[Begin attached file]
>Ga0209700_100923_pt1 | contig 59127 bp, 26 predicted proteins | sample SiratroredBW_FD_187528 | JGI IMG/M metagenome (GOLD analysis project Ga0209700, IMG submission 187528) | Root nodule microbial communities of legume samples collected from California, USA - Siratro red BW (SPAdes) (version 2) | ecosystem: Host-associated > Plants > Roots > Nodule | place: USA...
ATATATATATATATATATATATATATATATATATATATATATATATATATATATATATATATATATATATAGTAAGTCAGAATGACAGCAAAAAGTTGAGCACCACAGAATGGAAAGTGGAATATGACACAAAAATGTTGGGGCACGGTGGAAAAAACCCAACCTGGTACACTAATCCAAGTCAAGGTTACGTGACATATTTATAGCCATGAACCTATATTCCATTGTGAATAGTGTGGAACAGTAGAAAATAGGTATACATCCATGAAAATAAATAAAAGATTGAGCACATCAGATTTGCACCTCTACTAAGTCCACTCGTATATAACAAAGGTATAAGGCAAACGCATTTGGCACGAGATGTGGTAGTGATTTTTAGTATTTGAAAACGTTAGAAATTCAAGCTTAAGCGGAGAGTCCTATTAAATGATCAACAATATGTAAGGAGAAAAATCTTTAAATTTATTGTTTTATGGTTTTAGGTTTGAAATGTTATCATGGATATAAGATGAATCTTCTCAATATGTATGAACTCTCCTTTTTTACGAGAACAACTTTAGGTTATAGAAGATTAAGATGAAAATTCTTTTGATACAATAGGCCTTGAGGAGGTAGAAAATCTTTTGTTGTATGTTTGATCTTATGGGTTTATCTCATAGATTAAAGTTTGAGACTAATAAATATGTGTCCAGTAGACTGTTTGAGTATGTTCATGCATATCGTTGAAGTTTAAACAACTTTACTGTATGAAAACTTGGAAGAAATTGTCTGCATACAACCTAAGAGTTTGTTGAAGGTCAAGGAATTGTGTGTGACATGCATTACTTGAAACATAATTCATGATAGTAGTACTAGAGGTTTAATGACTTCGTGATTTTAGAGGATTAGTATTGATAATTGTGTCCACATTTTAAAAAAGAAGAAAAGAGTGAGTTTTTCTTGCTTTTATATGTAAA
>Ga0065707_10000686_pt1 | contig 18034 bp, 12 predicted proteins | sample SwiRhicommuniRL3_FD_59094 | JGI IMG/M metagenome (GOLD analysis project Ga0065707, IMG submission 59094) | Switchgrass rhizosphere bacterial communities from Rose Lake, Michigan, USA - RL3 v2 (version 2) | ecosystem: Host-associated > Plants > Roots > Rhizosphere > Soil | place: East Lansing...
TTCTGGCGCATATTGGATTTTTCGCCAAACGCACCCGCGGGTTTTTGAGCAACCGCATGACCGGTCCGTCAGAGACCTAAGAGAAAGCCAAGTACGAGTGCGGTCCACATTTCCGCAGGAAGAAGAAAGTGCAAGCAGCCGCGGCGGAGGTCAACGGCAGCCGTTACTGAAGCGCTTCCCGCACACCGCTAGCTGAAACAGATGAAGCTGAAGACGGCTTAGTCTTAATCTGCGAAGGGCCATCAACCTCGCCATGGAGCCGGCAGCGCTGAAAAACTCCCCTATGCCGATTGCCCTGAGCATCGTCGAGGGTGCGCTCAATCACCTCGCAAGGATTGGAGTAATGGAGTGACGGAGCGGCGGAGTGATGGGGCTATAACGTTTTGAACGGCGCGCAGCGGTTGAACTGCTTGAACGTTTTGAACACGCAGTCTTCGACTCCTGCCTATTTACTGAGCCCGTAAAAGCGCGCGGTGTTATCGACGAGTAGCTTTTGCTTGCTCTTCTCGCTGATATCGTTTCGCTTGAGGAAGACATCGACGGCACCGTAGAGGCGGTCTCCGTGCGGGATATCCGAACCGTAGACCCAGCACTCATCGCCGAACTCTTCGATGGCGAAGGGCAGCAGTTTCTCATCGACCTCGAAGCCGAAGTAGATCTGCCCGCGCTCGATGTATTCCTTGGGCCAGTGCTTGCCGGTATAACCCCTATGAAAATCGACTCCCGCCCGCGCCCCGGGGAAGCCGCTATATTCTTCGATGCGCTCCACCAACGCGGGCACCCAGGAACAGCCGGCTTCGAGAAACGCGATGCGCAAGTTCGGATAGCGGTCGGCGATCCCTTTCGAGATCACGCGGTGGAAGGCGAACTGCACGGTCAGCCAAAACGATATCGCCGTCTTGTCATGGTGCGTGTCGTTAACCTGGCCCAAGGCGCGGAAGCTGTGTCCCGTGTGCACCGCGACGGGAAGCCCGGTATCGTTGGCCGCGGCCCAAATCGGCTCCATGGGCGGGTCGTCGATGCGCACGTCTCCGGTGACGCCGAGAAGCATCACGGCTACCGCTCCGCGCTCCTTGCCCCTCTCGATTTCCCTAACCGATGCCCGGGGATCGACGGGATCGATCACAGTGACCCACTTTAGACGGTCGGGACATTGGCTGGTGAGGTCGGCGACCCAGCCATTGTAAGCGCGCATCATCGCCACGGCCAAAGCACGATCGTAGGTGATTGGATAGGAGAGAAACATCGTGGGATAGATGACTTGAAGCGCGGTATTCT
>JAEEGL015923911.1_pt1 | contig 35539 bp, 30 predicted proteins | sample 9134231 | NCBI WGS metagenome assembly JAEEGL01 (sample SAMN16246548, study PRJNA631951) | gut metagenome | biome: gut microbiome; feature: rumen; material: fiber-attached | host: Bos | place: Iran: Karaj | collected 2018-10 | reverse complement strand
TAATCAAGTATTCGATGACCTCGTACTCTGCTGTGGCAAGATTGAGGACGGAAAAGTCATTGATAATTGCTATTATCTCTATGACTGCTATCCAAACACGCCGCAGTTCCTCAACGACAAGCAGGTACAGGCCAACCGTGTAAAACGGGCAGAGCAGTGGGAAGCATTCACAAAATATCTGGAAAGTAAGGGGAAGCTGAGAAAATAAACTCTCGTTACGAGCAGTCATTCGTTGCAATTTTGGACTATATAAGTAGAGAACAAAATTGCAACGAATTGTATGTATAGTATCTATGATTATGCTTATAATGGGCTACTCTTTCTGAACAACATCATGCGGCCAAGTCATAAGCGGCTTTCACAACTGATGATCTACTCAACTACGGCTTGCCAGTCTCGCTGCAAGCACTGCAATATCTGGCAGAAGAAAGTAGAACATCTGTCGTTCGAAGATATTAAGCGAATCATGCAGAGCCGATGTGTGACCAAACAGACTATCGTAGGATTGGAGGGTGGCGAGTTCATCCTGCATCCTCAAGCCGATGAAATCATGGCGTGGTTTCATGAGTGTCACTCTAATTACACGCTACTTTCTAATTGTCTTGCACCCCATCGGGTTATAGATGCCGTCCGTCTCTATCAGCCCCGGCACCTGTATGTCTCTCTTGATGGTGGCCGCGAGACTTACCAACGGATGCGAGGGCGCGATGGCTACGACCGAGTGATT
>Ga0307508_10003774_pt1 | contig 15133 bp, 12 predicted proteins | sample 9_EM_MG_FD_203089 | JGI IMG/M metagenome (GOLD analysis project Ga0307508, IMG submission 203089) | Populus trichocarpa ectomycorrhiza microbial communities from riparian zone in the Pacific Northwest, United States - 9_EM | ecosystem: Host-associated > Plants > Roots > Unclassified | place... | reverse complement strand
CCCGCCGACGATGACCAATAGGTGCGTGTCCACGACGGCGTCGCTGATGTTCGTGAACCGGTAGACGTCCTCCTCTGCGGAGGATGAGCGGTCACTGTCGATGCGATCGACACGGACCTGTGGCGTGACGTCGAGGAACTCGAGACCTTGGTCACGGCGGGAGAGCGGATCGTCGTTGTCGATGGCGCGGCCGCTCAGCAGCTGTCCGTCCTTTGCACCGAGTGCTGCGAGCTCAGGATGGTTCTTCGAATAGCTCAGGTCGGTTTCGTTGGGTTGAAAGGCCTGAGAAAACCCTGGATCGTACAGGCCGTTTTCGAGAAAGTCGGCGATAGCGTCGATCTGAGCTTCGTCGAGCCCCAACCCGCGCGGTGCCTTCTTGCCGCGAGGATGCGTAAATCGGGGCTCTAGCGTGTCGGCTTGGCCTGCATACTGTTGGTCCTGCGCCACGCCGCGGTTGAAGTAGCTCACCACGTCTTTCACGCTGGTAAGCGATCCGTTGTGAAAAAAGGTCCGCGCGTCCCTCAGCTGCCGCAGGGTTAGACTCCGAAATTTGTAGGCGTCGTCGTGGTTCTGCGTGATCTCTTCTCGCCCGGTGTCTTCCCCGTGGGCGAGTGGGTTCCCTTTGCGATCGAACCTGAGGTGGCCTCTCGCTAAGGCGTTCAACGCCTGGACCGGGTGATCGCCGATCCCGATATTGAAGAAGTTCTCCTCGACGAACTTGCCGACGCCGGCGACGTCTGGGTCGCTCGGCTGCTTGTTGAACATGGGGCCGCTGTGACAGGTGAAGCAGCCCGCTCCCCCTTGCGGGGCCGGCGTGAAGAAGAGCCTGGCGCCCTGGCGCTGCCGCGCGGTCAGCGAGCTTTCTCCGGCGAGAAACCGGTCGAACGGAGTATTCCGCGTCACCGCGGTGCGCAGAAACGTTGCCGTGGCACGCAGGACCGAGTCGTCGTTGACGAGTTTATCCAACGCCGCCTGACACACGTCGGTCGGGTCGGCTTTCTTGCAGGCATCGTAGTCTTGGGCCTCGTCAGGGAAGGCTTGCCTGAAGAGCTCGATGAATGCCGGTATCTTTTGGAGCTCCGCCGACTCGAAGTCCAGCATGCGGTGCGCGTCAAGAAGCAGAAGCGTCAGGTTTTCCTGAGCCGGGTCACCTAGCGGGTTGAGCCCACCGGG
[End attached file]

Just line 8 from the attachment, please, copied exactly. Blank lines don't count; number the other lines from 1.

CCCGCCGACGATGACCAATAGGTGCGTGTCCACGACGGCGTCGCTGATGTTCGTGAACCGGTAGACGTCCTCCTCTGCGGAGGATGAGCGGTCACTGTCGATGCGATCGACACGGACCTGTGGCGTGACGTCGAGGAACTCGAGACCTTGGTCACGGCGGGAGAGCGGATCGTCGTTGTCGATGGCGCGGCCGCTCAGCAGCTGTCCGTCCTTTGCACCGAGTGCTGCGAGCTCAGGATGGTTCTTCGAATAGCTCAGGTCGGTTTCGTTGGGTTGAAAGGCCTGAGAAAACCCTGGATCGTACAGGCCGTTTTCGAGAAAGTCGGCGATAGCGTCGATCTGAGCTTCGTCGAGCCCCAACCCGCGCGGTGCCTTCTTGCCGCGAGGATGCGTAAATCGGGGCTCTAGCGTGTCGGCTTGGCCTGCATACTGTTGGTCCTGCGCCACGCCGCGGTTGAAGTAGCTCACCACGTCTTTCACGCTGGTAAGCGATCCGTTGTGAAAAAAGGTCCGCGCGTCCCTCAGCTGCCGCAGGGTTAGACTCCGAAATTTGTAGGCGTCGTCGTGGTTCTGCGTGATCTCTTCTCGCCCGGTGTCTTCCCCGTGGGCGAGTGGGTTCCCTTTGCGATCGAACCTGAGGTGGCCTCTCGCTAAGGCGTTCAACGCCTGGACCGGGTGATCGCCGATCCCGATATTGAAGAAGTTCTCCTCGACGAACTTGCCGACGCCGGCGACGTCTGGGTCGCTCGGCTGCTTGTTGAACATGGGGCCGCTGTGACAGGTGAAGCAGCCCGCTCCCCCTTGCGGGGCCGGCGTGAAGAAGAGCCTGGCGCCCTGGCGCTGCCGCGCGGTCAGCGAGCTTTCTCCGGCGAGAAACCGGTCGAACGGAGTATTCCGCGTCACCGCGGTGCGCAGAAACGTTGCCGTGGCACGCAGGACCGAGTCGTCGTTGACGAGTTTATCCAACGCCGCCTGACACACGTCGGTCGGGTCGGCTTTCTTGCAGGCATCGTAGTCTTGGGCCTCGTCAGGGAAGGCTTGCCTGAAGAGCTCGATGAATGCCGGTATCTTTTGGAGCTCCGCCGACTCGAAGTCCAGCATGCGGTGCGCGTCAAGAAGCAGAAGCGTCAGGTTTTCCTGAGCCGGGTCACCTAGCGGGTTGAGCCCACCGGG